Mantegna: The Harrowing of Hell
Musical reflection 4: Dies Irae from Verdi’s Requiem
Giuseppe Verdi (1813-1901) is best known for his dramatic operas, including Rigoletto, La Traviata, Nabucco, Aida and Don Carlo. Barbara and I had a memorable evening last summer, sitting on the steps of the Arena in Verona for a breath-taking performance of Verdi’s Aida. It is impossible for us to imagine how central to Italian cultural identity this great composer is … at every interval, the applause was punctuated by enthusiastic cries of “Viva Verdi!” and these, in turn, drew their own applause.<
When Rossini died in 1868, Verdi proposed collaborating with a dozen other Italian composers in writing a Requiem for Rossini, and for this he wrote his Libera me. However, the premiere planned for Rossini’s first anniversary in 1869 was cancelled and the complete Requiem for Rossini only had its premiere in Stuttgart as recently as 1988.
But Verdi knew he had something worth working with in his Libera me. When the Italian writer Alessandro Manzoni died in May 1873, Verdi decided to write a full Requiem for Manzoni and set to work on it in Paris that June. With a revised version of his Libera me, Verdi’s new Requiem was performed on the first anniversary of Manzoni’s death on 22 May 1874 n the Church of San Marco in Milan.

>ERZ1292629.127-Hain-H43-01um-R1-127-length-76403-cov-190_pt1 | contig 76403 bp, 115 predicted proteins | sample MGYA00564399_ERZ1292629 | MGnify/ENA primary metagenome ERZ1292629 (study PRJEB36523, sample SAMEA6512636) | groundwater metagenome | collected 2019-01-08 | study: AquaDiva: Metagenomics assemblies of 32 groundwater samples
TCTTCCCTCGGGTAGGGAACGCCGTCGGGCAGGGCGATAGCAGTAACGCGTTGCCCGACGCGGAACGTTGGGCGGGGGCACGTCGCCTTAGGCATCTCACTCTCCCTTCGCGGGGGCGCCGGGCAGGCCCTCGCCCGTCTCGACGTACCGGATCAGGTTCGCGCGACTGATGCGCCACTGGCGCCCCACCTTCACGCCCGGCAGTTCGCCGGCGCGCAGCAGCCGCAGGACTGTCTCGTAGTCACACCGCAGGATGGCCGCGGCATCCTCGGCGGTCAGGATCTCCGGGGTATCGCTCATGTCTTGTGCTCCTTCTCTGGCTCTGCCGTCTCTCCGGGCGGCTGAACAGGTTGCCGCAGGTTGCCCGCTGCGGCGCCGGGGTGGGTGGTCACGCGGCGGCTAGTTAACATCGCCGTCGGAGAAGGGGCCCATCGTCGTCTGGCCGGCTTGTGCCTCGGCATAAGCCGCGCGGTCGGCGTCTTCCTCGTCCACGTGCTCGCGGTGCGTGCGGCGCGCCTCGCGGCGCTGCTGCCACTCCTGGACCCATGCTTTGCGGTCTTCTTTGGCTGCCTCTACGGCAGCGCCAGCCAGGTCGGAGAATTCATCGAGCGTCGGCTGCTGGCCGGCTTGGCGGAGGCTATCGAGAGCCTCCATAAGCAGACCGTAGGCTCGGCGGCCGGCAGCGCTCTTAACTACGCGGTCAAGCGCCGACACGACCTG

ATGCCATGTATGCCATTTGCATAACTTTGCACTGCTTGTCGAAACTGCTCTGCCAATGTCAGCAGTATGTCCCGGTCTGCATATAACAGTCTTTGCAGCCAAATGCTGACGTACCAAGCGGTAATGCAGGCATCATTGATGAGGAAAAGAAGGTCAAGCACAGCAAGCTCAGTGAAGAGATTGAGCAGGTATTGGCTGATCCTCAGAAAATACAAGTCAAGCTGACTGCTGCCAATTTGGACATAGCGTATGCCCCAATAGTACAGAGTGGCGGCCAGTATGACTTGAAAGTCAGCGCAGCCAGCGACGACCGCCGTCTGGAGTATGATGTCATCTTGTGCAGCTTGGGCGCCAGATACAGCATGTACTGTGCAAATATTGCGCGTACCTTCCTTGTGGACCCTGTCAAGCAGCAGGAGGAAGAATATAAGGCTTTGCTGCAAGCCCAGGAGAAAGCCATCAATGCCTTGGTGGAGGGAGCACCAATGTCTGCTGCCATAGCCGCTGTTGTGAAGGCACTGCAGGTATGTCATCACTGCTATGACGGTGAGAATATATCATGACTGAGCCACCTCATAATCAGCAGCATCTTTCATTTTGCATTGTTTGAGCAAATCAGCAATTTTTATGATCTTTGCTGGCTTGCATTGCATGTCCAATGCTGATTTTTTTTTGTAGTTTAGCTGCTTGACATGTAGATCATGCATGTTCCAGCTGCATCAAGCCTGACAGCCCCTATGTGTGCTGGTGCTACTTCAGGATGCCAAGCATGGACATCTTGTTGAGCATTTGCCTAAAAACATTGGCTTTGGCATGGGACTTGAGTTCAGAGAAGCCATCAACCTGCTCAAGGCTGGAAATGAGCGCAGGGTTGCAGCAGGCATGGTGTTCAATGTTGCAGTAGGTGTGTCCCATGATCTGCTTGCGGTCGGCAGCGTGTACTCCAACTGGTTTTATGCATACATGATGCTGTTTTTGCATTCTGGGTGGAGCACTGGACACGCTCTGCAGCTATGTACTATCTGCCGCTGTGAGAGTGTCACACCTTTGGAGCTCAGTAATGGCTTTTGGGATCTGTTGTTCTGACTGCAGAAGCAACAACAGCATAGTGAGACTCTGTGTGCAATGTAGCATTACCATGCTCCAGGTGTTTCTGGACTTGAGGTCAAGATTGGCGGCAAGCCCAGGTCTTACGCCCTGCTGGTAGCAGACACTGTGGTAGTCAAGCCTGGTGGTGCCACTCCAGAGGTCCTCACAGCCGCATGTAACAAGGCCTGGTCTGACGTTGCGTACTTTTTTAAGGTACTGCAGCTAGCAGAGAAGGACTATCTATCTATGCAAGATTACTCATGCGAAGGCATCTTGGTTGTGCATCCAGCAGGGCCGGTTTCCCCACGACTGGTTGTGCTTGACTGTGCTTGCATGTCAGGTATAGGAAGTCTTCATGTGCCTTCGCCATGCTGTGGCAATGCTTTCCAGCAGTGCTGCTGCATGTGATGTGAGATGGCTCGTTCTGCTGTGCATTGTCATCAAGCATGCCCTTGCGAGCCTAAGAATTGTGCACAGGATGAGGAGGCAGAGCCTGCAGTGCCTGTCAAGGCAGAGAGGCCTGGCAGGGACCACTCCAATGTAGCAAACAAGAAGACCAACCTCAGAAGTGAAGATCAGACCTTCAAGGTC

Despite Verdi’s supposed agnosticism, his Requiem is unmistakably and movingly religious. Throughout the Requiem, he uses vigorous rhythms, sublime melodies, and dramatic contrasts – as he did in his operas – to express the powerful emotions in his text. The terrifying, and instantly recognisable, Dies Irae, which introduces the traditional sequence of the Latin funeral Mass, is repeated throughout the Requiem, allowing Verdi to explore feelings of loss and sorrow as well as the human desire for forgiveness and mercy throughout the Requiem.
The last two verses of the traditional version of the Dies Irae are:
Ah! that day of tears and mourning!
From the dust of earth returning
man for judgment must prepare him;
Spare, O God, in mercy spare him!
Lord, all pitying, Jesus blest,
grant them thine eternal rest. Amen.
Verdi ends his Requiem returning to his original working of Libera me, which he introduces to interrupt the Dies Irae as the soprano cries out: “Free me, Lord, from eternal death ... when you will come to judge the world by fire.”
This is the fourth of five reflections on the Harrowing of Hell delivered on Easter Saturday, 22 March 2008, in Whitechurch Parish, Rathfarnham, Dublin. Canon Patrick Comerford is Director of Spiritual Formation at the Church of Ireland Theological College.
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